Lambert v. California is a fifty-seven-year old canard involving a Douglas-Frankfurter debate in terms that can charitably be called obscure in its reasoning. Many have taken it to involve at bottom a notice principle requiring what this article calls socialization — the idea that to be fair the criminal law should emit warning signals that will alert the conscience of the average citizen to potential illegality. The article explores the consequences of elevating this idea to a freestanding constitutional principle, and rejects that conception of the case because it will insert the Constitution too far into ordinary criminal law doctrine. Instead, the article concludes, even though Lambert involved an ordinance whose language was perfectly clear, the case should be regarded as turning on core vagueness principles. When thought of in this manner, moreover, it can be taken as a partial if not complete elucidation of the “fair notice” branch of that doctrine. A forthcoming article will integrate this insight into a more complete view of the vagueness doctrine itself.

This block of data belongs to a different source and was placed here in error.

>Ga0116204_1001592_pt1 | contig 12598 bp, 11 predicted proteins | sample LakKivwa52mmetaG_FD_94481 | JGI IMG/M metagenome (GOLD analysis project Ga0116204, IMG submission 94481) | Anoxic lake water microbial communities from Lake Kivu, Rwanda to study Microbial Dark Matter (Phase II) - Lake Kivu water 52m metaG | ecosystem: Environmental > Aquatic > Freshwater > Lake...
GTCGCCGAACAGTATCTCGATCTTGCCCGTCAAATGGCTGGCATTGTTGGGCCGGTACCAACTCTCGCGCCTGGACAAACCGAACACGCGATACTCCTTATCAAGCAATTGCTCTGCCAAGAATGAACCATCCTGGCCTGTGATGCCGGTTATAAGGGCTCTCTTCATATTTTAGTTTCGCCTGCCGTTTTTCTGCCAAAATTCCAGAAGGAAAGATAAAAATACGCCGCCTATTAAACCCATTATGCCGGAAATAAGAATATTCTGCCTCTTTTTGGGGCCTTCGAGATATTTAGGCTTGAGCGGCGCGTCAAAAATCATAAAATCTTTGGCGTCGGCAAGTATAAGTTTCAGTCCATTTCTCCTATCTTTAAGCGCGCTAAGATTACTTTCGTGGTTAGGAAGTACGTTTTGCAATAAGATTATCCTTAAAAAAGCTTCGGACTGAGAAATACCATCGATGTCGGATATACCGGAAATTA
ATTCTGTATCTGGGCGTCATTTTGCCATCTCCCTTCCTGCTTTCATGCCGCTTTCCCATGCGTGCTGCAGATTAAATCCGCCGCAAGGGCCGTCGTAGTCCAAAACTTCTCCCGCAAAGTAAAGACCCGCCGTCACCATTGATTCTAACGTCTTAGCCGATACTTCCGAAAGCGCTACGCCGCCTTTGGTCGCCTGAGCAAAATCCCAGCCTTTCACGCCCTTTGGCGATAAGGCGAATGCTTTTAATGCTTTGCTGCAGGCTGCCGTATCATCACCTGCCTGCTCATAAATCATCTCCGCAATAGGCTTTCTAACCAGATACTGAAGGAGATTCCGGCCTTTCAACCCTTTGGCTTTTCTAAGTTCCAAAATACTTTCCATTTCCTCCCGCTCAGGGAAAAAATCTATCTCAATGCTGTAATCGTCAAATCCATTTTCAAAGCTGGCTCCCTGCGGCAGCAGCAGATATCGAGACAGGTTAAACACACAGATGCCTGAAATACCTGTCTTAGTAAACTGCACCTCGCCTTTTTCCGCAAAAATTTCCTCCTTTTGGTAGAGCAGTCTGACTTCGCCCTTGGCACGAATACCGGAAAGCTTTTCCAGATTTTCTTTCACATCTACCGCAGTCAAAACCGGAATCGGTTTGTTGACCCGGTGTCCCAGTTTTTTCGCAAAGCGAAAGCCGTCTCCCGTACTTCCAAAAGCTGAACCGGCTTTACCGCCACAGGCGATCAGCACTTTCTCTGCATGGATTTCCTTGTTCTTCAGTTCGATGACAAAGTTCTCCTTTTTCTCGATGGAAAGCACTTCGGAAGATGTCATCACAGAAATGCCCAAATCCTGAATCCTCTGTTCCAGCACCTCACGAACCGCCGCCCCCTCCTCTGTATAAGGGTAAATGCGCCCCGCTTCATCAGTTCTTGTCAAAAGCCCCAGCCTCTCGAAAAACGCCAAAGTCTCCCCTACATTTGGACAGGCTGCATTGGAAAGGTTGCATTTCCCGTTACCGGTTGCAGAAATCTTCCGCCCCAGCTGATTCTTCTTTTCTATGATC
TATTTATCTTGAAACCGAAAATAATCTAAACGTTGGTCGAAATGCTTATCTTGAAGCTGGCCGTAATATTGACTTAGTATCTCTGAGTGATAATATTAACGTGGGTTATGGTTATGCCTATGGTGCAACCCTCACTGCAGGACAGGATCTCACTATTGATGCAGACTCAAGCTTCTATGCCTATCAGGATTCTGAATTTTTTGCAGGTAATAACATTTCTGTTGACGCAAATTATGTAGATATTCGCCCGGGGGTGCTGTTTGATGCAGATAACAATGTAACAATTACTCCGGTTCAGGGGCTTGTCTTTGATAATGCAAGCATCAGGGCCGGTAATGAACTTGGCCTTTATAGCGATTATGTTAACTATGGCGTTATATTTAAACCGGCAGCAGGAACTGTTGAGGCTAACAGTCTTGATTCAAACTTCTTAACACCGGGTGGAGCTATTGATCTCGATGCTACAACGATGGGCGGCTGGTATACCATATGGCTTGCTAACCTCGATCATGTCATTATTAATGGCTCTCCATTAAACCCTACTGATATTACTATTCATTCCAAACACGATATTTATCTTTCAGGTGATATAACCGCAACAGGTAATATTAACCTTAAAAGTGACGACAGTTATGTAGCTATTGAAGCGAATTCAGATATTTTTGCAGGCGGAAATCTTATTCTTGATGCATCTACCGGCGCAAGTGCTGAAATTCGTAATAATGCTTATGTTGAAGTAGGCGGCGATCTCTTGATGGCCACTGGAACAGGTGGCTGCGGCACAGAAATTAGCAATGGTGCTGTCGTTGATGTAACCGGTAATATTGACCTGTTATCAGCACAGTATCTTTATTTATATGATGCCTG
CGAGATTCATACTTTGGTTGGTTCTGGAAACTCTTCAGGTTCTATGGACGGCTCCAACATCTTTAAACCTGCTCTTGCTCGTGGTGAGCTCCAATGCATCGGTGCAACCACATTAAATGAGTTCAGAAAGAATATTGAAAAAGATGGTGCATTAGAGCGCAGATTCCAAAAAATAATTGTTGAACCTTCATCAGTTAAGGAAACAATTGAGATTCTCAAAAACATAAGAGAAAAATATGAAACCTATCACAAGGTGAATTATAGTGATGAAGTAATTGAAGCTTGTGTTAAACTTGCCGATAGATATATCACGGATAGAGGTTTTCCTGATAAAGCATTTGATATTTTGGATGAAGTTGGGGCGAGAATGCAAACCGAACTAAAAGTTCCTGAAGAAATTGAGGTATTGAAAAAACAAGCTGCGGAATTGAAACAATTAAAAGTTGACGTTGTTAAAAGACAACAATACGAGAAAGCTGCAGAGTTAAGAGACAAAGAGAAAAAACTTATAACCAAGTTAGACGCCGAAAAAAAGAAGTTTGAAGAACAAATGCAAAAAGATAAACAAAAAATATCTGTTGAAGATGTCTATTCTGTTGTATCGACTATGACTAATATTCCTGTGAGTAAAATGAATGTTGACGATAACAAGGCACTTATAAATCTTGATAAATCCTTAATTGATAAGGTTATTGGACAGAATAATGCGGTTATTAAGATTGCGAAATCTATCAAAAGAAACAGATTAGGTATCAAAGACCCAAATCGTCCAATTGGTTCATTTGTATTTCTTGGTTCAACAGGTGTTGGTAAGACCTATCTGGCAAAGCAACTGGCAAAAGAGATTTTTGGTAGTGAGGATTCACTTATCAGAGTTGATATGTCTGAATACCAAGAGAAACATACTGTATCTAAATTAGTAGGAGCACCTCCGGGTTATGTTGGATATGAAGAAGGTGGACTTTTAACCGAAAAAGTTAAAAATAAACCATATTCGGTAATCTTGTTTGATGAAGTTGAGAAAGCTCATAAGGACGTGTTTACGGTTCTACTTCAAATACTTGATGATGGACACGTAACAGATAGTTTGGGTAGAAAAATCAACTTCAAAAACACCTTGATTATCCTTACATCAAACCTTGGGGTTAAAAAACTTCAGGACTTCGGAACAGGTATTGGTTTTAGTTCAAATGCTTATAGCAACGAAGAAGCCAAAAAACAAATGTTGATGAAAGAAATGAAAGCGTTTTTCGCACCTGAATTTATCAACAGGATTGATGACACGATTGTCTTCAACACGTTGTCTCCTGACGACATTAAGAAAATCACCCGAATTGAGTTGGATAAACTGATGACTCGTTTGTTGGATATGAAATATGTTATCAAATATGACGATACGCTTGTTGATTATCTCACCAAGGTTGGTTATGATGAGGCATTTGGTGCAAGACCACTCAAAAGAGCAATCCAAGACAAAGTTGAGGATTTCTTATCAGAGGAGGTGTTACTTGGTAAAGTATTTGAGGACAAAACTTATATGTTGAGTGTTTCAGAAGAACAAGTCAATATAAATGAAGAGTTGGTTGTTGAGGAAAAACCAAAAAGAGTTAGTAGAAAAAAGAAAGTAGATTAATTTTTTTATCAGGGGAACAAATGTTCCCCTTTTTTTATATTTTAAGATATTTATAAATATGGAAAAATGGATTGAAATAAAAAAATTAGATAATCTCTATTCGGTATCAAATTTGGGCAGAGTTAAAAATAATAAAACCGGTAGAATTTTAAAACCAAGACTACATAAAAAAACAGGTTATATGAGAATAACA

Peter W. Low & Benjamin Charles Wood, Lambert Revisited, 100 Virginia Law Review, 1603–1681 (2014).